Pacific Gas and Electric's (PG&E) historic blackout plunging hundreds of thousands of customers into darkness last week was a massive communication breakdown that sparked criticism over the two-day blackout that was designed to avoid wildfires, reported The New York Times.
PG&E officials said over the weekend that most of the power had been restored to everyone except for 2,500 customers across several Bay Area counties and promised to fix communication channels with customers.
"We'll get better in the next month and better in the next year," PG&E CEO Bill Johnson said Saturday.
"Communication to customers, coordination with state agencies, website availability, call center staff, that's where you will see short-term improvements."
Last Wednesday, PG&E triggered rolling blackouts for nearly 735,000 homes and or businesses in the San Francisco Bay Area amid the threat of strong winds and dry conditions that would've damaged transmission wires and sparked dangerous wildfires, similar to what was seen last year. Most of the residents were restored by Friday afternoon, but 99.5% of its customers saw full power by Saturday.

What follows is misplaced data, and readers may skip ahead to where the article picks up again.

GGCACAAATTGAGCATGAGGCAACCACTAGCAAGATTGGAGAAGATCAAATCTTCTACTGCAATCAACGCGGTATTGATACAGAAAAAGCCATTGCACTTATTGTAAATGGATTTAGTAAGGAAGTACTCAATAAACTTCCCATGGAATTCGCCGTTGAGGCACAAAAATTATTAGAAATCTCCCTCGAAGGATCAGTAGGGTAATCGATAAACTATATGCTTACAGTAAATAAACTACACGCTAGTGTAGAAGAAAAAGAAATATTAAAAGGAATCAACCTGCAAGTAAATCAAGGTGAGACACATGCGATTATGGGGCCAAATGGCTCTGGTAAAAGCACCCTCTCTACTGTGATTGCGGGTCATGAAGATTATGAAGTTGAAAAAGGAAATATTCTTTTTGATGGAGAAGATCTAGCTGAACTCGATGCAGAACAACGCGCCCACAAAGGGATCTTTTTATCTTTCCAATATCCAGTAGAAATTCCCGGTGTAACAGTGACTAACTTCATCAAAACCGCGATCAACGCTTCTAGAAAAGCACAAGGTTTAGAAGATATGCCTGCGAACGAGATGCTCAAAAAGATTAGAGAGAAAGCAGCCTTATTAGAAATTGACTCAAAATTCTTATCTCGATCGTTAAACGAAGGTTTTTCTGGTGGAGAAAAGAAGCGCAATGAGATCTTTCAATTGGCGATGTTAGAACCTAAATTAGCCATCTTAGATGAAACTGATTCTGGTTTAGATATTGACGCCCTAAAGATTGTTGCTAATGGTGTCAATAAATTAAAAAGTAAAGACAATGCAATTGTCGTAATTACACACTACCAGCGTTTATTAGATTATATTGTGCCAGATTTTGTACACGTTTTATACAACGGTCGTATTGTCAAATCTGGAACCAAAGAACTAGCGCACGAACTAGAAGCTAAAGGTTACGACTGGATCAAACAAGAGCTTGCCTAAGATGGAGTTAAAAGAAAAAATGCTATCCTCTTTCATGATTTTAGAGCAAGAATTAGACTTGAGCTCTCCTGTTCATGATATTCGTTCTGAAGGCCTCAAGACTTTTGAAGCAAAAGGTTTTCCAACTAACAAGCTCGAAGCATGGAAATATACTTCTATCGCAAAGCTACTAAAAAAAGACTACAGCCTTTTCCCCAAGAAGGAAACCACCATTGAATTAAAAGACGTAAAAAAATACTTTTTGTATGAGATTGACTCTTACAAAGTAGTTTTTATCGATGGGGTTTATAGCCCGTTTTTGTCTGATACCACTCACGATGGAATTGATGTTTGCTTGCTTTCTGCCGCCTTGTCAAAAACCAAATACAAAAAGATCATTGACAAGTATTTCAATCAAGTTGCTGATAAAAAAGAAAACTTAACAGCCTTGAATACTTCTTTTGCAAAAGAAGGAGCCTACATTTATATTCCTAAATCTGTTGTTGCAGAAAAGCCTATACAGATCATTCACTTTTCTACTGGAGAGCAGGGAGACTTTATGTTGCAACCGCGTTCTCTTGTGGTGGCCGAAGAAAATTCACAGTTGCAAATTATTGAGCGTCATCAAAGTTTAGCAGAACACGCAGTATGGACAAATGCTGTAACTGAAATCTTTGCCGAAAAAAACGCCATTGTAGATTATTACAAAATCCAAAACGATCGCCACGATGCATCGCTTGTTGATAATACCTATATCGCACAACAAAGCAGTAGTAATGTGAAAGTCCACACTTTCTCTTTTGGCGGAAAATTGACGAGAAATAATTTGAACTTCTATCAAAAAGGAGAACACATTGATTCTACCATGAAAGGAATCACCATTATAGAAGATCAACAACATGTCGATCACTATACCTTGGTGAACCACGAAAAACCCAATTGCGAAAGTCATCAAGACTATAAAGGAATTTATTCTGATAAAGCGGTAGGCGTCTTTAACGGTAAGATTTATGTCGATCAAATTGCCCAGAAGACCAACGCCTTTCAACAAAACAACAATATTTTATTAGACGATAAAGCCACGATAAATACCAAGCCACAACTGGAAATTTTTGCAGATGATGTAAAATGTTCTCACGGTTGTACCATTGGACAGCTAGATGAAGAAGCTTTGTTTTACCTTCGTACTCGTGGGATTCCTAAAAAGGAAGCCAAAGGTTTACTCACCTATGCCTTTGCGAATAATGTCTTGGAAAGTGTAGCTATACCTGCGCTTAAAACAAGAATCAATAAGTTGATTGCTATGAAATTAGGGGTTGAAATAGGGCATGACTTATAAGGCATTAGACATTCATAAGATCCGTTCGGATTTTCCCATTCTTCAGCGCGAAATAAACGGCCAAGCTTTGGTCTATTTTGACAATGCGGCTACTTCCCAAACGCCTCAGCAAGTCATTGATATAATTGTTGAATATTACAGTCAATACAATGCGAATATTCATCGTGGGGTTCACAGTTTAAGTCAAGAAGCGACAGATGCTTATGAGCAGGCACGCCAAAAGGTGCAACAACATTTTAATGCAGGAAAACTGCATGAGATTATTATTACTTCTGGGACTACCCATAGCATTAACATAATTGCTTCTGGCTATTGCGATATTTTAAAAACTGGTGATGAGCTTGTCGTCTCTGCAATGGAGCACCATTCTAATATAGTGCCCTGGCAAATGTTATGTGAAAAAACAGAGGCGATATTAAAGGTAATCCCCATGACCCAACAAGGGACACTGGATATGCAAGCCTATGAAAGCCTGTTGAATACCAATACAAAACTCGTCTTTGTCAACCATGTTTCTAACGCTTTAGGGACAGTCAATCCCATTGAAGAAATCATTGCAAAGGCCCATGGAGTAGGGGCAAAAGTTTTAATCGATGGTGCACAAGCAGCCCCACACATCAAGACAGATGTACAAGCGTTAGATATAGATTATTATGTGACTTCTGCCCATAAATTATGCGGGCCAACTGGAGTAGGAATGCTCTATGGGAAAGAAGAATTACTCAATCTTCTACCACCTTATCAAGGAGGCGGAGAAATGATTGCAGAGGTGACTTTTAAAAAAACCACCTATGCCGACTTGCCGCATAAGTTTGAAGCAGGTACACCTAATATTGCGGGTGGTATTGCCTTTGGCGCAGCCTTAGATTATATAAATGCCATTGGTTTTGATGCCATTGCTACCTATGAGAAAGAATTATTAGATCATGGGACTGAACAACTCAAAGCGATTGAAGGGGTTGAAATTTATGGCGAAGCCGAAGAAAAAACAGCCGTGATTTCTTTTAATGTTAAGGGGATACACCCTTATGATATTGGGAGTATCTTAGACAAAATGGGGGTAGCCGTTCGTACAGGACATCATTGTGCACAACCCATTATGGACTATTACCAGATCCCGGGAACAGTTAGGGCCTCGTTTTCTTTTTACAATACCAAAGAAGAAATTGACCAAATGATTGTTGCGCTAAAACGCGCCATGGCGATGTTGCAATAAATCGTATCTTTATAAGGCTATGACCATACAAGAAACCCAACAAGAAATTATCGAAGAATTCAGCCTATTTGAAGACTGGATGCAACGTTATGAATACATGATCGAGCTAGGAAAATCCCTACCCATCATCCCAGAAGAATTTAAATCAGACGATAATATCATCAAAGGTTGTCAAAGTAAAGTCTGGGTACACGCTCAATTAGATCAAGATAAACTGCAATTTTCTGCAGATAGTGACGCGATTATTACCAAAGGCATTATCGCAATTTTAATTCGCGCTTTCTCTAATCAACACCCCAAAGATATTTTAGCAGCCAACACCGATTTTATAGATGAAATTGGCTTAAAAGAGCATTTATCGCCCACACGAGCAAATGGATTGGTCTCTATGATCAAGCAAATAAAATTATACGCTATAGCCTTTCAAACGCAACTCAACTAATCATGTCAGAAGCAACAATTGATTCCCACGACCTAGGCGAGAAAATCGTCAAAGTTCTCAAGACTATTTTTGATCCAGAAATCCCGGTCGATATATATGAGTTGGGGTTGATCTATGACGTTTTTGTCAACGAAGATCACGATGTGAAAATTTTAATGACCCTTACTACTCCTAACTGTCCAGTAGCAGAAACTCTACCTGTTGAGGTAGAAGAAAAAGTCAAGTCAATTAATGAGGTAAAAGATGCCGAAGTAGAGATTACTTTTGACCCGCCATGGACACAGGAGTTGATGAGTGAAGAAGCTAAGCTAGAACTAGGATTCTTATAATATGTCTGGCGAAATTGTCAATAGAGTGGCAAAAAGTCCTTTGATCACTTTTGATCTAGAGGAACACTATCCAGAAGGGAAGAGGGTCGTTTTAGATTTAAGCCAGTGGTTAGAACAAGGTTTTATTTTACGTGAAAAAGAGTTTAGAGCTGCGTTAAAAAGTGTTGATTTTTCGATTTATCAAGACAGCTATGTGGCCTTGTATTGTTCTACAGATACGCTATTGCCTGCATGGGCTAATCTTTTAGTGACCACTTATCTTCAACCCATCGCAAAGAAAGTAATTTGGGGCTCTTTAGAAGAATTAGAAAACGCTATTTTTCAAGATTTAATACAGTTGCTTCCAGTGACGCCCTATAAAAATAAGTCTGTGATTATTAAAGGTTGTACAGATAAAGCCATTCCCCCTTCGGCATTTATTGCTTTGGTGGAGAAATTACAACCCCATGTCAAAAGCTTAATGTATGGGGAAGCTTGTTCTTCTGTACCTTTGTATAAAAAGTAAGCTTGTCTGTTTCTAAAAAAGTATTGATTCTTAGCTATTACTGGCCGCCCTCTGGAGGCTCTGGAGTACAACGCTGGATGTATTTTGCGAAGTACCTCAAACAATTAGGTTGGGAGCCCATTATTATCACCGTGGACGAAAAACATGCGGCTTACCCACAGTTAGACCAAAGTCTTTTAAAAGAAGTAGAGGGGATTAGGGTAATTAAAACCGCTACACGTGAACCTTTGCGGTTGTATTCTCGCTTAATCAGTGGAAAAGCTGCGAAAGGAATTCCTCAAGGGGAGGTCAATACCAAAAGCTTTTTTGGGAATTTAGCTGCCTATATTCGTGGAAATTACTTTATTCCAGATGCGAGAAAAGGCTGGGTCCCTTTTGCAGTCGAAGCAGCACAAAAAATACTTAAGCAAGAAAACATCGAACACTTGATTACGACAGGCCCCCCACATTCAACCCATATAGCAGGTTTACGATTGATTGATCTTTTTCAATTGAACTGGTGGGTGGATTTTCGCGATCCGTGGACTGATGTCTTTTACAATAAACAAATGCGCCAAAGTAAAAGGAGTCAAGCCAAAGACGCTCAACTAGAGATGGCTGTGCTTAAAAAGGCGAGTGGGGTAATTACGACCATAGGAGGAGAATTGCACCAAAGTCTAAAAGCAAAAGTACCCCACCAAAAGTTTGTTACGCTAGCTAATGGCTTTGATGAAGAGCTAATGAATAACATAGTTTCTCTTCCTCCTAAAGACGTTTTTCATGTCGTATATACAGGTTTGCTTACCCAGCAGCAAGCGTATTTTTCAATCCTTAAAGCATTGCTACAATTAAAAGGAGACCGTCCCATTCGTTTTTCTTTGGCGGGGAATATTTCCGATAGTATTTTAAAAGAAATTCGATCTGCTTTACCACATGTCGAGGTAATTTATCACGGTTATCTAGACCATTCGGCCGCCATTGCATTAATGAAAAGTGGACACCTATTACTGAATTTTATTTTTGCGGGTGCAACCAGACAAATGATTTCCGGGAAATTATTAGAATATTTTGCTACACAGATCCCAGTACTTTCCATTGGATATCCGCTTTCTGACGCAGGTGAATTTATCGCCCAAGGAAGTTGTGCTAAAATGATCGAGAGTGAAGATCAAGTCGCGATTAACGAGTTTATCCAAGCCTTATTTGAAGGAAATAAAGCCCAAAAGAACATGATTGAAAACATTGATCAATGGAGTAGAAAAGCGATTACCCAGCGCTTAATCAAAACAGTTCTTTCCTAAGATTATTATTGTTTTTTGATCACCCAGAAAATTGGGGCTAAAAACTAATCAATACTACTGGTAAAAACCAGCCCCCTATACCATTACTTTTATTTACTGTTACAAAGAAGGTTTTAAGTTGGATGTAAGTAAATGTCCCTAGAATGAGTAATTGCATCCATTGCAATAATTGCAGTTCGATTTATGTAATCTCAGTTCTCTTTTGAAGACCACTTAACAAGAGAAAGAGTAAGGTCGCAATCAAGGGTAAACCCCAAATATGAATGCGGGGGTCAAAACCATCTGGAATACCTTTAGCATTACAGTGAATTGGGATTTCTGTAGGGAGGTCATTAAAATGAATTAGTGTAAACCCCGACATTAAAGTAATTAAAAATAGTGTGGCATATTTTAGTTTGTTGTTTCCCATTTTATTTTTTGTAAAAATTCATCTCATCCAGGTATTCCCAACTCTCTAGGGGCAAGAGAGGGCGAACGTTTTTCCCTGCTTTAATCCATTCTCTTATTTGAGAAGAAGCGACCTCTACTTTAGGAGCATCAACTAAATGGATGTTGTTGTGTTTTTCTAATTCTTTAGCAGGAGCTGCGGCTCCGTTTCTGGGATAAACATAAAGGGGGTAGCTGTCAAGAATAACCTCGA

The shutdown caused widespread confusion about the planned power outage, and according to some experts, billions of dollars in economic losses were sustained by local businesses during the two-day blackout.
PG&E's website and communication network that relayed essential data about the blackouts crashed, leaving many without details about what was happening.
"There were definitely missteps," said Elizaveta Malashenko, a spokesperson for the state Public Utilities Commission who was in the PG&E control center. "It's pretty much safe in saying, this did not go well."
PG&E's approach to shutdown various grids during a powerful windstorm that hit the Bay Area was never tried before, nor such failure in attempting to manage a controlled blackout and effectively communicate what was happening customers.
"Today marks an unprecedented turn in the history of electricity in California," State Senator Jerry Hill, chairman of the Subcommittee on Energy, Utilities and Communications, said in a letter on Wednesday to the utilities commission. "This situation is not acceptable nor sustainable."
Johnson said crews inspected 25,000 miles of line across the state after the windstorm passed. PG&E confirmed that at least 50 poles and power lines were damaged during the storm, which could have triggered wildfires considering the dry conditions.
"Had that line not be de-energized," he said, it could have led to a "catastrophic outcome."
Bay Area customers are furious with PG&E for its rolling blackout that plunged hundreds of thousands into darkness, along with crashed communication networks that left many ill-informed.
And judging by PG&E's latest defensive tactic to thwart wildfires during windstorms, it appears Bay Area customers could expect more rolling blackouts in the future. Maybe next time, PG&E can communicate more effectively before the next outage. Nevertheless, Bay Area residents should seriously consider diesel generators.